In this piece, I wanted to briefly discuss some ways in which players create subgames in videogames, and what they say about the nature of various types of play and game spaces. I’ll start with a discussion of approaches to ‘ghost’ and pacifist playstyles in stealth games, and how these playstyles have become incorporated or re-appropriated in the rules of various host games. Afterwards, I’ll discuss how roleplaying in multiplayer videogames is practically always a subgame enacted outside of the digitally arbitrated game rules. Finally, just to mess with you, I’ll attempt to stretch my own model by talking about particular subgames I’ve tried to play within the roleplaying subgame.
A personal piece about waking dreams, mysticism, and verticality in Scandinavian theatre and videogames. I discuss Henrik Ibsen’s The Master Builder and When We Dead Awaken, next to a special level from Nifflas’ Knytt Stories.
This one took a bit longer to write, but finally the second article in my planar series is out, in which I give an overview of the planes in the history of Dungeons & Dragons. Next time, I’ll be diving into Planescape properly for the first time.
After a hiatus, we’re back with Ontological Geek podcasts again. This time, Aaron Gotzon and I had former editor-in-chief Bill Coberly and Amsel von Spreckelsen as guests, and our main topic was bodies as a locus of morality in games, particularly sections where control in taken away from bodies and they are destroyed in a spectacle, which at the same time is the outcome of a moral judgment, such as at the end of a duel, like in Mortal Kombat’s ‘finish hem/her’ sections. Besides that, we talk about Darren Korb’s music in Bastion and Transistor, and a variety of other games.
I’ve started a Let’s Play of the 1993 sci-fi roleplaying game Whale’s Voyage over on my YouTube channel. I’ll collect the episodes on this page. Check back soon for new instalments, and/or subscribe to my YouTube channel to be notified when the new episodes come online. Also, feel free to leave any comments here or on twitter. Hope you enjoy!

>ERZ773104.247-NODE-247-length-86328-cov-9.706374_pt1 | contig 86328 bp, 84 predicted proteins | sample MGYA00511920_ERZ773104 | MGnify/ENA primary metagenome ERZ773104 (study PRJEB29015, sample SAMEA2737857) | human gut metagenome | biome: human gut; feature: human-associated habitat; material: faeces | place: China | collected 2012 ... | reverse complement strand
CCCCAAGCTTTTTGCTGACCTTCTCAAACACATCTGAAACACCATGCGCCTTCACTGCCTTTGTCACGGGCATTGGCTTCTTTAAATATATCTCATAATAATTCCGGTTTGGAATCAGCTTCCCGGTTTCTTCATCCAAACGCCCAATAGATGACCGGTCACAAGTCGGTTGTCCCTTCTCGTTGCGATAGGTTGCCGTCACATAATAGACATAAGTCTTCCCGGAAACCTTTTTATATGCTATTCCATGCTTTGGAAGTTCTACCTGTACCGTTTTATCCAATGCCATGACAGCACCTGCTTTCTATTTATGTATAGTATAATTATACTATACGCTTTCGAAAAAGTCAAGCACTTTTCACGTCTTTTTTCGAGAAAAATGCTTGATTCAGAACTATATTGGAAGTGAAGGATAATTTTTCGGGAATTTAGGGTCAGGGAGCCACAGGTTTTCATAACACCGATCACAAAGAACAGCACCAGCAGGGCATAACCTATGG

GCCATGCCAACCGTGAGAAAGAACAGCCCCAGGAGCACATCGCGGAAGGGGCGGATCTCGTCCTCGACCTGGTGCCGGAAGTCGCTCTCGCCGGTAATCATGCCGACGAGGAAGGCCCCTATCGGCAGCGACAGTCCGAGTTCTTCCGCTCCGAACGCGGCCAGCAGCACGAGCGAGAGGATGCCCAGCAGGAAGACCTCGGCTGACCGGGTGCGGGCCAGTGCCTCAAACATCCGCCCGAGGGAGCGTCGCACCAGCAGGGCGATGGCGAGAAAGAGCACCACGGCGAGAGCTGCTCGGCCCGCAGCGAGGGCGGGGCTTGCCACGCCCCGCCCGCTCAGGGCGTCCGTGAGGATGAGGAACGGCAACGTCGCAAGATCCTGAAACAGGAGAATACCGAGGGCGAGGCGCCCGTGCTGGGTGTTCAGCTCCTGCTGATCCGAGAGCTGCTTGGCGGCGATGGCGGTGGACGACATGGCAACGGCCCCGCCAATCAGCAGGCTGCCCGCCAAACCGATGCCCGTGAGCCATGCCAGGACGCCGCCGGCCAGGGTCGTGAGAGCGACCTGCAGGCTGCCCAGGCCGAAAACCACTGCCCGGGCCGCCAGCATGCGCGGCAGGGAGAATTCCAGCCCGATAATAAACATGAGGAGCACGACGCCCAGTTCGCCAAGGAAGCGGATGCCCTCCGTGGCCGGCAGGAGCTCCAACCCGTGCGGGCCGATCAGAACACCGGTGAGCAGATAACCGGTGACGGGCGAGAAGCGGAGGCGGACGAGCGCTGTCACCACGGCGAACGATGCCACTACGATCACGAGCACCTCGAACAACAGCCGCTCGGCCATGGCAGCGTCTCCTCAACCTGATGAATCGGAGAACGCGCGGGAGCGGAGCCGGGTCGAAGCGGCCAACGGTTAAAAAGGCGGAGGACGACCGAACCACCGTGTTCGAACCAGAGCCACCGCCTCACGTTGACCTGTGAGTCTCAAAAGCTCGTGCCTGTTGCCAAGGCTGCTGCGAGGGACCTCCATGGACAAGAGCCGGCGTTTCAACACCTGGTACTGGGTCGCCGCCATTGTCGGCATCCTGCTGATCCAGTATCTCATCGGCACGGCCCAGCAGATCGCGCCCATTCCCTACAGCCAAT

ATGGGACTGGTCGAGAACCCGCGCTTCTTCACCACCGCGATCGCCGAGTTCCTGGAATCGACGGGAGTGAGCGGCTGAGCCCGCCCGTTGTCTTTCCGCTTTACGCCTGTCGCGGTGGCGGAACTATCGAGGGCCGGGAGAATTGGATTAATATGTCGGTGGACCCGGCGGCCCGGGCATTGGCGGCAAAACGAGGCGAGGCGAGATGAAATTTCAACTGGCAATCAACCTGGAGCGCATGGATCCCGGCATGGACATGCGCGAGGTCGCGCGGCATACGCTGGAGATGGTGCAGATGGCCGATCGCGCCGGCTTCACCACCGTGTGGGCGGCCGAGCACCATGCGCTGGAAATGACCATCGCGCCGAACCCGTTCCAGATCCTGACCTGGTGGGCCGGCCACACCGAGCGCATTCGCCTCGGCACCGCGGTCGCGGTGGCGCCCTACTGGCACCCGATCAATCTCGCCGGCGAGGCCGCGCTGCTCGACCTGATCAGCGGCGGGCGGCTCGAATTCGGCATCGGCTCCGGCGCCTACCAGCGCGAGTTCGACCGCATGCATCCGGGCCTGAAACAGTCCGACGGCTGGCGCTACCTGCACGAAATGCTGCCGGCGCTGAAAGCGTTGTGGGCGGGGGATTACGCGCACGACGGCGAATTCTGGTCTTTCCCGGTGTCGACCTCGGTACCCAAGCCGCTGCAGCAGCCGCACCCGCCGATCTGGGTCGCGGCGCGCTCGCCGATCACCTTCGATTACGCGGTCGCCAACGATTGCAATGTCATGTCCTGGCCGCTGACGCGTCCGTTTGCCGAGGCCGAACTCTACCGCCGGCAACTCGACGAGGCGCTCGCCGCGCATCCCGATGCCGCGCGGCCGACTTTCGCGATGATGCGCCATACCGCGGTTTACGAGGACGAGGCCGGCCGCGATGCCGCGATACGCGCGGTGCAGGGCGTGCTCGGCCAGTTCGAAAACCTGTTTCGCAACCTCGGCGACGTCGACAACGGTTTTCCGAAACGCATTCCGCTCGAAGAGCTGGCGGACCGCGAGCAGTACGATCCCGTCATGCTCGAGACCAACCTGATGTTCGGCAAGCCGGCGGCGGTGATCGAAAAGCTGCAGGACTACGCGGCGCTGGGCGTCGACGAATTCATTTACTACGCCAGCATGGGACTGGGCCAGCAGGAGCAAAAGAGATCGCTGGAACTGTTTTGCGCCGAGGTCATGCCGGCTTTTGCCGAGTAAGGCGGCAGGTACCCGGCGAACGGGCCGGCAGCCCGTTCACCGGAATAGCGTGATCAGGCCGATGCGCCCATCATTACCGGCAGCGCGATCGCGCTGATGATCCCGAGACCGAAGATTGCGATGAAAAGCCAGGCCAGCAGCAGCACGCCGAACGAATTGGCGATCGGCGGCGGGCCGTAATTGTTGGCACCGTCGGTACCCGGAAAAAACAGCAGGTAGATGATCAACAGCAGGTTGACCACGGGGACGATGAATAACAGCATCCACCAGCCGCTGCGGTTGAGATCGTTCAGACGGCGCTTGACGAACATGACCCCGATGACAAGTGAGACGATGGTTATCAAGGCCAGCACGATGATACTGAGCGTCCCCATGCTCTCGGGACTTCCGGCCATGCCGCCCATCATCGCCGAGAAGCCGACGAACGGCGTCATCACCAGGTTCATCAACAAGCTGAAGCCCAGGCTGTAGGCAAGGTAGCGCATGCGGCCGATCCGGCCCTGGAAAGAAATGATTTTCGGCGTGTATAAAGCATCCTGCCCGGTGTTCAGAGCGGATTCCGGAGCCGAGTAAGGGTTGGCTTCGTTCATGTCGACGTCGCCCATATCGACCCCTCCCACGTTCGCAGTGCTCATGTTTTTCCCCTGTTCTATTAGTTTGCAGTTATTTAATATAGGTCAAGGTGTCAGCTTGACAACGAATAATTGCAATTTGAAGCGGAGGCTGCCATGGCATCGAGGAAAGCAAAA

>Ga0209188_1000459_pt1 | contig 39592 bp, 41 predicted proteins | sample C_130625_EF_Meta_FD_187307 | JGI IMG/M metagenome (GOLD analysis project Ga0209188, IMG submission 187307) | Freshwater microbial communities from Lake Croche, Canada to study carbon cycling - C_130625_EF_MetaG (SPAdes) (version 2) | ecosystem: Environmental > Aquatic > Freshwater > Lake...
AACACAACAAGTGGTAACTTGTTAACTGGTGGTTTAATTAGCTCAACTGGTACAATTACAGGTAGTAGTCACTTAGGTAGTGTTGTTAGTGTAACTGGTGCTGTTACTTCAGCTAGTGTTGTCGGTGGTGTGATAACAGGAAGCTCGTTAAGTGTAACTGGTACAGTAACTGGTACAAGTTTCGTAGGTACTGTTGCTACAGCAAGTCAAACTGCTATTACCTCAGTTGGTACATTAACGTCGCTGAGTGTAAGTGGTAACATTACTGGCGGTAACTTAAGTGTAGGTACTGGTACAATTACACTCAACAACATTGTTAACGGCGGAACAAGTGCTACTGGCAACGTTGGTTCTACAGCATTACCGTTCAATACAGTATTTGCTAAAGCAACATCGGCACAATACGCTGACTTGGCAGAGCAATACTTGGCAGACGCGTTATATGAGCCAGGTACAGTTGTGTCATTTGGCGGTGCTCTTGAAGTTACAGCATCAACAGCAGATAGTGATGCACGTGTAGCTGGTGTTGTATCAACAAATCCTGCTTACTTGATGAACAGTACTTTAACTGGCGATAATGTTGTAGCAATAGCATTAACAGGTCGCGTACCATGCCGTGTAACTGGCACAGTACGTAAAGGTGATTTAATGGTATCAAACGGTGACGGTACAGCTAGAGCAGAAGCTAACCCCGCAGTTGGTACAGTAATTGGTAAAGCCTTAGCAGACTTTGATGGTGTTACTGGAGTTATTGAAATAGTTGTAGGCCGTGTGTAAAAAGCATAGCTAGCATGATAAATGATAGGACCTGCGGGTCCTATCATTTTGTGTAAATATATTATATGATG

As promised, my series about Planescape and the Planes in Dungeons & Dragons kicked off this month. The first instalment is only an introductory piece, in which I set out my ideas for the future of the series. Hopefully it will whet your interest; check back here or on The Ontological Geek soon for the second piece!
I had been wanting to write something about Cameron Kunzelman’s little game On August 11, A Ship Sailed Into Port for some time now, but recently I sat down to do it and it turned into a vague textual and audiovisual meditation on death, choices, and getting by. It’s a bit of a loose, experimental column, but maybe you’ll enjoy it. Please do check out Kunzelman’s game, as it takes only five minutes, and if you’ve never seen Werner Herzog’s Nosferatu before, here’s your chance to see some scenes.
Since early last year, The Ontological Geek has been my main outlet for writing about games. The site is the brainchild of Bill Coberly, who stepped down as Editor in Chief this week because he’s going to law school. Congratulations, Bill! You can read his goodbye post here. Our new helmswoman is Hannah Duvoix, who has been a contributor to the site for a long time as well. She wrote some words of introduction as well.
Last week, Rami Ismail made a brief but important call for a bit of awareness concerning the status of English as the lingua franca in (the major part of) the games industry. I had been gathering thoughts on a discussion of the role of language in games criticism, specifically, for a while, so I figured now would be a good time to make things a bit more concrete. I had written a paragraph calling for awareness of linguistic diversity in games last summer, but didn’t really take the argument anywhere, so let me build on what I wrote there.
Over on The Ontological Geek, I’ve written a small column about the little things that can make games come alive to me. I love it when designers take some time to put in some details, even if they aren’t essential or functional in the ‘core’ of the game.